Cold hits

In Missouri, the Kansas City Police Department’s (KCPD’s) cold case squad and crime laboratory, with the Jackson County Prosecutor’s Office, form a winning team. All three have been awarded National Institute of Justice DNA grants. Since January...


In Missouri, the Kansas City Police Department’s (KCPD’s) cold case squad and crime laboratory, with the Jackson County Prosecutor’s Office, form a winning team. All three have been awarded National Institute of Justice DNA grants. Since January 2008 (the first of the three years that the KCPD Sex Crimes Cold Case Squad received NIJ Solving Cold Cases with DNA grant funding), the team has gotten more than 150 CODIS hits, exceptionally cleared more than 100 cases and issued more than 50 charges.

Capt. Mark Folsom, commander of the KCPD Special Victims Unit, says the Sex Crimes Cold Case Squad, which was restructured under the Violent Crimes Cold Case Squad in March, has an exemplary working relationship with the crime laboratory and the Jackson County Prosecutor’s Office. Going back to 2000, about 115 cold cases, including homicides and sexual assaults, have since been prosecuted to conviction and represent a 96-percent conviction rate, says Ted Hunt, chief trial attorney in the Jackson County Prosecutor’s Office.

A case in point: Charging the Waldo rapist

In May 2010, teamwork and DNA evidence helped Jackson County charge Bernard Jackson with 15 felonies from four rapes in 1983 and 1984, in the Waldo and Armour Hills areas of Kansas City. At the time, KCPD was investigating Jackson as a person of interest in five similar sexual assault cases taking place in the Waldo area in 2009 and 2010. Preliminary reports from the 1980s were pulled, along with evidence from the property room and the laboratory’s long-term storage freezer. In the time span of a Friday afternoon to Monday morning, criminalists found a matching profile.

“That kind of communication and quick action, and the willingness of the lab to drop everything and work throughout the weekend to solve the case, enhanced our ability to charge the suspect quickly and get him off the street,” Hunt says.

The alleged serial rapist had been arrested and convicted after a 1984 burglary and rape, spent time in prison, was released in 2008, and allegedly again started a pattern of crime.

Folsom, who led the Waldo rapist investigation task force, says the crime laboratory team was a huge help, particularly those working in DNA and Trace Evidence who had to prioritize which of the thousands of items would be analyzed first. In October 2011, the Jackson County Prosecutor’s Office charged Jackson with 22 felonies for two of the five cases from 2009 to 2010.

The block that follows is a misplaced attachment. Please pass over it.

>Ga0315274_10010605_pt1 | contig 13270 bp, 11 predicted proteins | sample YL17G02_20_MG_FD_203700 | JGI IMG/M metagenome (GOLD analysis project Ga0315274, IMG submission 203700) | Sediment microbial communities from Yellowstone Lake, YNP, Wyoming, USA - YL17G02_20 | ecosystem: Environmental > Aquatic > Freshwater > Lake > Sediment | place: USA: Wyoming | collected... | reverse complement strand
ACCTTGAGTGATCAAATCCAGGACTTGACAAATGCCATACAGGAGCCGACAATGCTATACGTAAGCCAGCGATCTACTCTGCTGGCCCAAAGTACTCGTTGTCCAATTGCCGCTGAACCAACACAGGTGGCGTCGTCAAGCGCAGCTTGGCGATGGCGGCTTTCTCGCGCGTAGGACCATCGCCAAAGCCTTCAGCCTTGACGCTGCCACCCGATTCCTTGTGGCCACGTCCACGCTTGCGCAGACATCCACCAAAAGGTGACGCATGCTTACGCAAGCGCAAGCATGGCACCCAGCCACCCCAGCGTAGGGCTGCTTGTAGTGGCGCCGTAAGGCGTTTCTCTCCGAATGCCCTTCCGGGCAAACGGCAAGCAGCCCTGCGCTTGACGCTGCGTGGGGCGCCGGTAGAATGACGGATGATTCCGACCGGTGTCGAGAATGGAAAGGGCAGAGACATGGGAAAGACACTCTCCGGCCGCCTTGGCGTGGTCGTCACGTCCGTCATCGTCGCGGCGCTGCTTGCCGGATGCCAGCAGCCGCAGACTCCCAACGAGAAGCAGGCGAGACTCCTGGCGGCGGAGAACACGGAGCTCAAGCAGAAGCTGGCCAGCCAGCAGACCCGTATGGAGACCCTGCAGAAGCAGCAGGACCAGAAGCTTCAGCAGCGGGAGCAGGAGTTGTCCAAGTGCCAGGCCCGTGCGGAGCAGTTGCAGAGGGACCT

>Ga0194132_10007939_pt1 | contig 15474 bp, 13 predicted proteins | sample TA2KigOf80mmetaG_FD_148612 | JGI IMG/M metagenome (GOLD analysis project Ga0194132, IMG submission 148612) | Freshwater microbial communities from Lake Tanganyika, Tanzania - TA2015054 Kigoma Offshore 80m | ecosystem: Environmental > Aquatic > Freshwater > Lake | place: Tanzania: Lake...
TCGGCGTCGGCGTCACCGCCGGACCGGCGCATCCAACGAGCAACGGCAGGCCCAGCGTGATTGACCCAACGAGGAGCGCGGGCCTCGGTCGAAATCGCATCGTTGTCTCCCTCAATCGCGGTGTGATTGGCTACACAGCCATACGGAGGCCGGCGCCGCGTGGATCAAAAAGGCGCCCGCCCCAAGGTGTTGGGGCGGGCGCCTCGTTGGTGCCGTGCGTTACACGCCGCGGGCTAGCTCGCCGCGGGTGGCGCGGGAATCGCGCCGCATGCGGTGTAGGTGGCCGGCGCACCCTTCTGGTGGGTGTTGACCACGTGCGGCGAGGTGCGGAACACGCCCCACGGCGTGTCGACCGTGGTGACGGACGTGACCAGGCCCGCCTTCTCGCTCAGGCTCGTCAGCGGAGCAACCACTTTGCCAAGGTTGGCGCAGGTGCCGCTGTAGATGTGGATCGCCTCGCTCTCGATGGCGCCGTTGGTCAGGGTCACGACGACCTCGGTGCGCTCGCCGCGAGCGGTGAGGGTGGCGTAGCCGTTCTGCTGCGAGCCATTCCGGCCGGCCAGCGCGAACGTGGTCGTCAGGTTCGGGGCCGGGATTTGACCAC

Making the case for a police department crime laboratory

Folsom believes having the 72-member crime laboratory within the police department is advantageous. That goes against a recommendation of “Strengthening Forensic Science in the United States: A Path Forward,” a report sponsored by the NIJ and released by the National Research Council in 2009. The congressionally mandated report says that to ensure the efficacy of the work done by forensic scientists and other practitioners in the field, public forensic science laboratories should be made independent from or autonomous within police departments and prosecutor’s offices.

Linda Netzel, director of the KCPD crime laboratory since 2005, agrees with most of the report but argues having a police department crime lab can lead to successful outcomes. Netzel says, “One of the things that I think has been key to our success of being a high-quality lab has been our close attachment to crime scenes.”

The KCPD’s dedicated crime scene unit is part of the crime laboratory. Criminalists receive crime scene training and can be called out of the lab to provide technical advice. KCPD criminalists are certified by the American Board of Criminalistics. Some disciplines have their own certifying bodies. The Association of Firearms and Tool Mark Examiners certifies tool mark examiners, and the International Association for Identification certifies crime scene and fingerprint disciplines. All testifying members of the KCPD crime lab are required to obtain certification at certain times in their career, says Netzel. The crime lab itself is accredited by the American Society of Crime Laboratory Directors/Laboratory Accreditation Board.

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